In the new covenant, believers in Jesus the Messiah are God’s temple or sanctuary. For we are the temple of the living God. As God has said: “I will live with them and walk among them, and I will be their God, and they will be my people (2 Corinthians 6:17 NIV; cf. 1 Corinthians 3:16; 1 Peter 2:4-5; etc.) We do not go to a place to see a physical appearance of God’s glory, but the Spirit of glory and of God rests on us (1 Peter 4:14 NIV). When we are with other believers in Jesus, we form the temple of God that we already are. The Lord Jesus is present in such gatherings (Matthew 18:20). This truth should cause us to worship together with reverence and awe! By faith we can see the Living One in our sanctuary! Since we are God’s temple, we can know his spiritual presence (which is very real; something does not have to be material to be real, witness God himself.) In our gatherings, we should see his power and glory. We should see his power in the transformation of lives. We should realize that there is shining spiritual glory in our meetings. We all, with unveiled faces, are looking as in a mirror at the glory of the Lord and are being transformed into the same image from glory to glory; this is from the Lord who is the Spirit (2 Corinthians 3:18 CSB).

Grace and peace, David

When a Church Gathers

But the one who prophesies speaks to people for their strengthening, encouraging and comfort (1 Corinthians 14:3 NIV).

The local church is a gathering or assembly of God’s people committed to the Lord and one another for worship, the spread of the good news of Christ, and the good of each other. The first century Corinthians wrote to the apostle Paul with some questions. Though they were richly blessed (cf. 1:4-9), they struggled about spiritual matters. So, they reached out for help. (Too often these aspects of the Corinthian church are overlooked. They had issues, and they knew they had some and sought help for them, even as they failed to take other issues seriously. This sounds like a typical church to me!)

Paul wrote his brothers and sisters in Christ to help them apply the instruction of the Lord to their local situation. Believers in Christ have heard the good news, yet we need the teaching of the word to know how the message ought to transform our thoughts, ideas, attitudes, and actions. We have the benefit of this instruction, but we need to listen to it carefully and to apply it to our local gatherings.

We can lose sight of the point of the above verse through discussions about the exact nature of prophecy and other related spiritual gifts. The point that Paul makes in 14:1-25 is that all verbal contributions during worship must be intelligible to all, or they are profitless and so loveless (13:1-13). Paul told them that intelligible prophecy was far superior to speaking in tongues, which required an interpreter for anyone to profit. Using prophecy as an example in contrast to tongues (14:2), Paul set forth what people ought to experience when a church gathers. I mean a shared experience. Each one is to contribute according to their growth in grace, spiritual gifts, and wisdom. We should not attend as mere consumers but as helpers of one another.

We should experience strengthening. Every local gathering is to build itself up in love (Ephesians 4:16). This requires each part of a local body of believers to function. In this chapter, Paul spoke to their failure repeatedly (14:3-5, 12, 17, 26). He told them to speak in an intelligible way that would build up the church.  We must sense that the spiritual strength of others is our responsibility. We need to look at ourselves. How has the Spirit of the Lord equipped me to make others stronger:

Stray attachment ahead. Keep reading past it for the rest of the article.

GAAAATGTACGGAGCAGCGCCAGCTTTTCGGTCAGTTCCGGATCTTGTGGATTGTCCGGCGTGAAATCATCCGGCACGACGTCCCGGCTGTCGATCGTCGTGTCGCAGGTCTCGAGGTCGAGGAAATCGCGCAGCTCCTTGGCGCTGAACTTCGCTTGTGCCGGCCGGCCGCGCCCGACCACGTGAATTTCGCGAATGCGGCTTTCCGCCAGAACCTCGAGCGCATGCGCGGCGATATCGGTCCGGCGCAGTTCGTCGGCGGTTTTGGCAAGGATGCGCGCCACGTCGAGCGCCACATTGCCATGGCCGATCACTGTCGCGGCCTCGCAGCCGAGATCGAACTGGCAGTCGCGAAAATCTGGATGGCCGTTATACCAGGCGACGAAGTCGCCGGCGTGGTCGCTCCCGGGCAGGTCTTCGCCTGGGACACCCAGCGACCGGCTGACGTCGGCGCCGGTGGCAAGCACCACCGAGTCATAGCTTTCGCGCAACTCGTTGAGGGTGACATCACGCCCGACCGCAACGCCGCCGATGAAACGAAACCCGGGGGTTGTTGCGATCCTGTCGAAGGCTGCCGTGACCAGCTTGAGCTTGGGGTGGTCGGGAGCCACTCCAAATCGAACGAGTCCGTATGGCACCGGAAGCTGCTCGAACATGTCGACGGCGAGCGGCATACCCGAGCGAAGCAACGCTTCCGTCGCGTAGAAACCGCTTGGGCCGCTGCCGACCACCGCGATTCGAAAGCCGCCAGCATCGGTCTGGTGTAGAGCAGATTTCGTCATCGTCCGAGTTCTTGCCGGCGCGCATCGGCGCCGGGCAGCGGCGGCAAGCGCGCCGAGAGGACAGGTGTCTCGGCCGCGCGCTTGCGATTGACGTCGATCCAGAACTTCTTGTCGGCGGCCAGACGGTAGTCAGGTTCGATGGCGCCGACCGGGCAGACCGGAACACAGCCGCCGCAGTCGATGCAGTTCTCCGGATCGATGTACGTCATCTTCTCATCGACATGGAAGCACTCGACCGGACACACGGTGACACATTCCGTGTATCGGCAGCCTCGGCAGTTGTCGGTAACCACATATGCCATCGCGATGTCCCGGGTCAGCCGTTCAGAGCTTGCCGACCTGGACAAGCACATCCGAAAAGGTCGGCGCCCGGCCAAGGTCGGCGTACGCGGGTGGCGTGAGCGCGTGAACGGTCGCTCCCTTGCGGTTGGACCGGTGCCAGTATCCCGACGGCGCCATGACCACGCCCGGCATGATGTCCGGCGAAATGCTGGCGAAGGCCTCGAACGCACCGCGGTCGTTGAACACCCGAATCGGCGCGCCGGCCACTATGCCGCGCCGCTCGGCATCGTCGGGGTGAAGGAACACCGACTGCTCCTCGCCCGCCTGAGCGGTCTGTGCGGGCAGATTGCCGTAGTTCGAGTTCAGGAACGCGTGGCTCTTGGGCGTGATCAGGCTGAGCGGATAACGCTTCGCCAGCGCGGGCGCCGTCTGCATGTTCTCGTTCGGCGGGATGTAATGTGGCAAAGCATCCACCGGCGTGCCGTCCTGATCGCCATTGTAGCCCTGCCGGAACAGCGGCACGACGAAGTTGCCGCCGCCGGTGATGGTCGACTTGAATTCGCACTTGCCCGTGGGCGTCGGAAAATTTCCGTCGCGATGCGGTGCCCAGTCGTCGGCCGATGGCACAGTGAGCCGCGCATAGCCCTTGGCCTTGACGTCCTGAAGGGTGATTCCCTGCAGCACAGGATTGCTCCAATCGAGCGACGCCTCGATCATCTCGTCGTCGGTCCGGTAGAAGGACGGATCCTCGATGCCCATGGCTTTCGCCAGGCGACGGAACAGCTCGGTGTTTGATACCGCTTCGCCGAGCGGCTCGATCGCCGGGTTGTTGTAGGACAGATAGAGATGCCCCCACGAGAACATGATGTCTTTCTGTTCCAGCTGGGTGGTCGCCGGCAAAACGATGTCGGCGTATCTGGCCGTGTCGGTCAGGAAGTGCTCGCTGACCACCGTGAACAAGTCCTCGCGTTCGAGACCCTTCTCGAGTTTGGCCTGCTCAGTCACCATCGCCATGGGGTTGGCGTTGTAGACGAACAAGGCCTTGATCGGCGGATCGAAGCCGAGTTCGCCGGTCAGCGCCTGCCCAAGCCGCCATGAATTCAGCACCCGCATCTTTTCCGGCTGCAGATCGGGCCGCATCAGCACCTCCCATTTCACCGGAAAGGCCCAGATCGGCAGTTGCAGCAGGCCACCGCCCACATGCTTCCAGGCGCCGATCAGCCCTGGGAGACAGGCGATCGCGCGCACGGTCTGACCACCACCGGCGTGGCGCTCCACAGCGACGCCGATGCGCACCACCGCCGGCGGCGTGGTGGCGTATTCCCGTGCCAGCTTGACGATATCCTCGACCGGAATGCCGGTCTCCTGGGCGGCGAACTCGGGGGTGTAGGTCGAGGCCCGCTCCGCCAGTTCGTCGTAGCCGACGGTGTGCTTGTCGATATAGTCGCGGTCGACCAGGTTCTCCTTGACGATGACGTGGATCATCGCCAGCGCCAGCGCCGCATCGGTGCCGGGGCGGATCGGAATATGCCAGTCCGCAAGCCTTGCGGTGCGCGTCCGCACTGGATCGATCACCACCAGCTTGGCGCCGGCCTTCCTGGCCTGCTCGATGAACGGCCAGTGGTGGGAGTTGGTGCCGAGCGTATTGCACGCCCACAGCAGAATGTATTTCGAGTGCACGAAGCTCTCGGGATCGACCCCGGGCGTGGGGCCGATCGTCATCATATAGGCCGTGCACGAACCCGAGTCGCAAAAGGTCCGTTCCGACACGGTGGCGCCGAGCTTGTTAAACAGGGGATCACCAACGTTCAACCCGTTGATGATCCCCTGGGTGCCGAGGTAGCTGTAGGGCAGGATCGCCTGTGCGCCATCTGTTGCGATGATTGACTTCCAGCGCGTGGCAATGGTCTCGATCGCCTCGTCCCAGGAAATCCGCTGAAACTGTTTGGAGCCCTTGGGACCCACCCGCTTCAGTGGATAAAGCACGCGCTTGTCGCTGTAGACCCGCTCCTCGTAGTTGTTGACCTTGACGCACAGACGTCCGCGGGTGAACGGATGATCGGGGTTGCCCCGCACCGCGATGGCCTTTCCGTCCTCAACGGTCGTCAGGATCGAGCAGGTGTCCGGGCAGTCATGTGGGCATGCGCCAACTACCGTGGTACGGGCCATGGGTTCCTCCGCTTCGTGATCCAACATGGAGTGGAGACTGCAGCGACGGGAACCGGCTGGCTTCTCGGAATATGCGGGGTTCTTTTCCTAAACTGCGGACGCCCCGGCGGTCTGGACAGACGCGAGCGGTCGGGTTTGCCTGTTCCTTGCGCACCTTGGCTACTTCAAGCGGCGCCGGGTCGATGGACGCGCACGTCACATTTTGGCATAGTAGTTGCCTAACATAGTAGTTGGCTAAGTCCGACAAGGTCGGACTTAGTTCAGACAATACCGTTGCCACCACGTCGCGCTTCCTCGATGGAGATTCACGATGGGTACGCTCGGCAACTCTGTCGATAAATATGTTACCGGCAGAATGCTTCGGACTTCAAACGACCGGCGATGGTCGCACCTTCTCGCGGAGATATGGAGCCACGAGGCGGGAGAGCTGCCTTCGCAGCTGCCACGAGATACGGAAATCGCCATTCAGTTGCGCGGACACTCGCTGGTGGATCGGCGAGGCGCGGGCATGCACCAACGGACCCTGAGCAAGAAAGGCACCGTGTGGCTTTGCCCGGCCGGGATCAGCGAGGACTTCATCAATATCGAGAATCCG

• In their consecration to God (sanctification)?
  • In their participation in the mission (shared evangelism)?
  • In their communication with God (prayer)?
  • In their understanding and application of the word of God (Bible study)?

The contemporary church has “staffed these things out”, with the result that strengthening has been selectively and inadequately done. Paul did not write chapter fourteen to “the elders and the staff.” He wrote to all, and all are to contribute to strengthening. Our churches need immediate and drastic change.

We should experience encouraging. Like strengthening, encouragement requires knowledge of one another. We need to grasp the life experiences and present situation of our brothers and sisters in the Lord to be able to encourage them. This necessitates an atmosphere of trust, awareness of acceptance, and the absence of perfectionism. People sin, people fail, and people suffer. We must expect others to need encouragement from us. We come with hearts taught by grace (Titus 2:11-12) and motivated to lift others up graciously and kindly.

We should experience comfort. To comfort, we draw upon the comfort that we have received from our God and Father (2 Corinthians 1:3-11). We receive comfort, and we act from comfort to comfort. This is one reason that a close walk with the Lord is important. We have learned how the Lord reached out to us in our misery or shame, and we apply those principles to our interactions with those hurting. Some matters cannot be learned from sermons and seminars. The Lord teaches us in the furnace of affliction, and because we have felt the heat, we know what cools and calms the soul, so that it again produces fruit.

These three ought to be an important part of our gatherings as a church. Wise words, kind attitudes, and beneficial actions show forth the beauty of the glory of the Lord. Become a part of what the church ought to be and not a contributor to what it is not.

Grace and peace, David